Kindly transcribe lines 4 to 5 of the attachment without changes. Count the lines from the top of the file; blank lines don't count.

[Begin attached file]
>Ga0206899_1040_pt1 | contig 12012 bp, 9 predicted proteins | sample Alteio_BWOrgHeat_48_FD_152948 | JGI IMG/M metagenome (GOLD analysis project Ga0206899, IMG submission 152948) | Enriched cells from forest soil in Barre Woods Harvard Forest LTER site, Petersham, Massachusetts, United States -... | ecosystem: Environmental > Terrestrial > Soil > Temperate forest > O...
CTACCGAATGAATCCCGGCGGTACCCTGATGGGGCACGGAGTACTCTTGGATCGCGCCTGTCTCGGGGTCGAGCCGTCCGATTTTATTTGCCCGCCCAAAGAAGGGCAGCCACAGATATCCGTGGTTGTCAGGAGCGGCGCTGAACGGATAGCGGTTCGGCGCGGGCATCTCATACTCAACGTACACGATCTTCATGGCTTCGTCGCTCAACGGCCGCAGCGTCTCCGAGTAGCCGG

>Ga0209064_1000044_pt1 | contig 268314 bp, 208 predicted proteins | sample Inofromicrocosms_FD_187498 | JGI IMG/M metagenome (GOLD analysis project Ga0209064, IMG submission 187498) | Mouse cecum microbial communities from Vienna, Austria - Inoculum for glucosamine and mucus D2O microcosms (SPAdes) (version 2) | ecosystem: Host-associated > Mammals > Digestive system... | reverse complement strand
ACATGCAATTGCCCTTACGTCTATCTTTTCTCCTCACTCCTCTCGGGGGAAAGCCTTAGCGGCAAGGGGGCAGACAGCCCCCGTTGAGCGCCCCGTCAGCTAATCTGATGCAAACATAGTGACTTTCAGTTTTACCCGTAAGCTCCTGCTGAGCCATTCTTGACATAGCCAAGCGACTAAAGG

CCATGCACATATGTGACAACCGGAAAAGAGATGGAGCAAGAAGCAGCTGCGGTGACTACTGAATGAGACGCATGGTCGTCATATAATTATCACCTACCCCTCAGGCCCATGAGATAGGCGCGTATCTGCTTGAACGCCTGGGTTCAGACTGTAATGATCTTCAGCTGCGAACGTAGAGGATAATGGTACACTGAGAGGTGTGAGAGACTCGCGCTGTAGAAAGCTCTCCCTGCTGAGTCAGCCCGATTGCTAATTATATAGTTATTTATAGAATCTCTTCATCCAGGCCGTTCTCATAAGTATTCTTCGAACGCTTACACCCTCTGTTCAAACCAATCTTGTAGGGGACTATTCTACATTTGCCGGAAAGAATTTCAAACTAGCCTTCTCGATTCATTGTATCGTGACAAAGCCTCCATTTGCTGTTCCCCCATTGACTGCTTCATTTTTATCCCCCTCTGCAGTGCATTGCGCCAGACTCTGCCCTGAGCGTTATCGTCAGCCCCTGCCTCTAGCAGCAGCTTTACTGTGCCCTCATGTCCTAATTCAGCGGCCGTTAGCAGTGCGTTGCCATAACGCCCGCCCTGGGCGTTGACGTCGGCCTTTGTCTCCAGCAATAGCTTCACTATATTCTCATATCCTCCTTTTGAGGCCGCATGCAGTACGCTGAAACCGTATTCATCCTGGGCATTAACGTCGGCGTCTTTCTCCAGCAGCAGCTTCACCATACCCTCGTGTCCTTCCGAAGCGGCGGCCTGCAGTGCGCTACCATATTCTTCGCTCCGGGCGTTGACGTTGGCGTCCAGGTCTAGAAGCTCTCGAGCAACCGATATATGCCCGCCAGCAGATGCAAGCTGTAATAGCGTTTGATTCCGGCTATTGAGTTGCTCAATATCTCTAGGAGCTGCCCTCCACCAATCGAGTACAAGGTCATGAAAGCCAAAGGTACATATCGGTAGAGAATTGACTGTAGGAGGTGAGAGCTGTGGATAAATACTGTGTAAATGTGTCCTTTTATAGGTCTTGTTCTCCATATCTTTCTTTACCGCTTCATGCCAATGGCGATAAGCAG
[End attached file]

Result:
ACATGCAATTGCCCTTACGTCTATCTTTTCTCCTCACTCCTCTCGGGGGAAAGCCTTAGCGGCAAGGGGGCAGACAGCCCCCGTTGAGCGCCCCGTCAGCTAATCTGATGCAAACATAGTGACTTTCAGTTTTACCCGTAAGCTCCTGCTGAGCCATTCTTGACATAGCCAAGCGACTAAAGG

CCATGCACATATGTGACAACCGGAAAAGAGATGGAGCAAGAAGCAGCTGCGGTGACTACTGAATGAGACGCATGGTCGTCATATAATTATCACCTACCCCTCAGGCCCATGAGATAGGCGCGTATCTGCTTGAACGCCTGGGTTCAGACTGTAATGATCTTCAGCTGCGAACGTAGAGGATAATGGTACACTGAGAGGTGTGAGAGACTCGCGCTGTAGAAAGCTCTCCCTGCTGAGTCAGCCCGATTGCTAATTATATAGTTATTTATAGAATCTCTTCATCCAGGCCGTTCTCATAAGTATTCTTCGAACGCTTACACCCTCTGTTCAAACCAATCTTGTAGGGGACTATTCTACATTTGCCGGAAAGAATTTCAAACTAGCCTTCTCGATTCATTGTATCGTGACAAAGCCTCCATTTGCTGTTCCCCCATTGACTGCTTCATTTTTATCCCCCTCTGCAGTGCATTGCGCCAGACTCTGCCCTGAGCGTTATCGTCAGCCCCTGCCTCTAGCAGCAGCTTTACTGTGCCCTCATGTCCTAATTCAGCGGCCGTTAGCAGTGCGTTGCCATAACGCCCGCCCTGGGCGTTGACGTCGGCCTTTGTCTCCAGCAATAGCTTCACTATATTCTCATATCCTCCTTTTGAGGCCGCATGCAGTACGCTGAAACCGTATTCATCCTGGGCATTAACGTCGGCGTCTTTCTCCAGCAGCAGCTTCACCATACCCTCGTGTCCTTCCGAAGCGGCGGCCTGCAGTGCGCTACCATATTCTTCGCTCCGGGCGTTGACGTTGGCGTCCAGGTCTAGAAGCTCTCGAGCAACCGATATATGCCCGCCAGCAGATGCAAGCTGTAATAGCGTTTGATTCCGGCTATTGAGTTGCTCAATATCTCTAGGAGCTGCCCTCCACCAATCGAGTACAAGGTCATGAAAGCCAAAGGTACATATCGGTAGAGAATTGACTGTAGGAGGTGAGAGCTGTGGATAAATACTGTGTAAATGTGTCCTTTTATAGGTCTTGTTCTCCATATCTTTCTTTACCGCTTCATGCCAATGGCGATAAGCAG